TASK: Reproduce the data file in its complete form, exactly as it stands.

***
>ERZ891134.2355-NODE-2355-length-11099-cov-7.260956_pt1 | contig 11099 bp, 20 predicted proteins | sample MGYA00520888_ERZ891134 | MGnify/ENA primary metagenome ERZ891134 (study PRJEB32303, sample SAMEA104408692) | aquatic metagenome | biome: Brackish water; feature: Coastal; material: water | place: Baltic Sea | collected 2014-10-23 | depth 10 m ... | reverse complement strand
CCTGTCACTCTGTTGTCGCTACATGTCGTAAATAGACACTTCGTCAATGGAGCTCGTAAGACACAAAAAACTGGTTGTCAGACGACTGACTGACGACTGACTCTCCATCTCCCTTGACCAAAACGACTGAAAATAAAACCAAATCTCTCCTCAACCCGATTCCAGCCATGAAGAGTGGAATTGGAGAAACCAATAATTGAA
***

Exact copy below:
>ERZ891134.2355-NODE-2355-length-11099-cov-7.260956_pt1 | contig 11099 bp, 20 predicted proteins | sample MGYA00520888_ERZ891134 | MGnify/ENA primary metagenome ERZ891134 (study PRJEB32303, sample SAMEA104408692) | aquatic metagenome | biome: Brackish water; feature: Coastal; material: water | place: Baltic Sea | collected 2014-10-23 | depth 10 m ... | reverse complement strand
CCTGTCACTCTGTTGTCGCTACATGTCGTAAATAGACACTTCGTCAATGGAGCTCGTAAGACACAAAAAACTGGTTGTCAGACGACTGACTGACGACTGACTCTCCATCTCCCTTGACCAAAACGACTGAAAATAAAACCAAATCTCTCCTCAACCCGATTCCAGCCATGAAGAGTGGAATTGGAGAAACCAATAATTGAA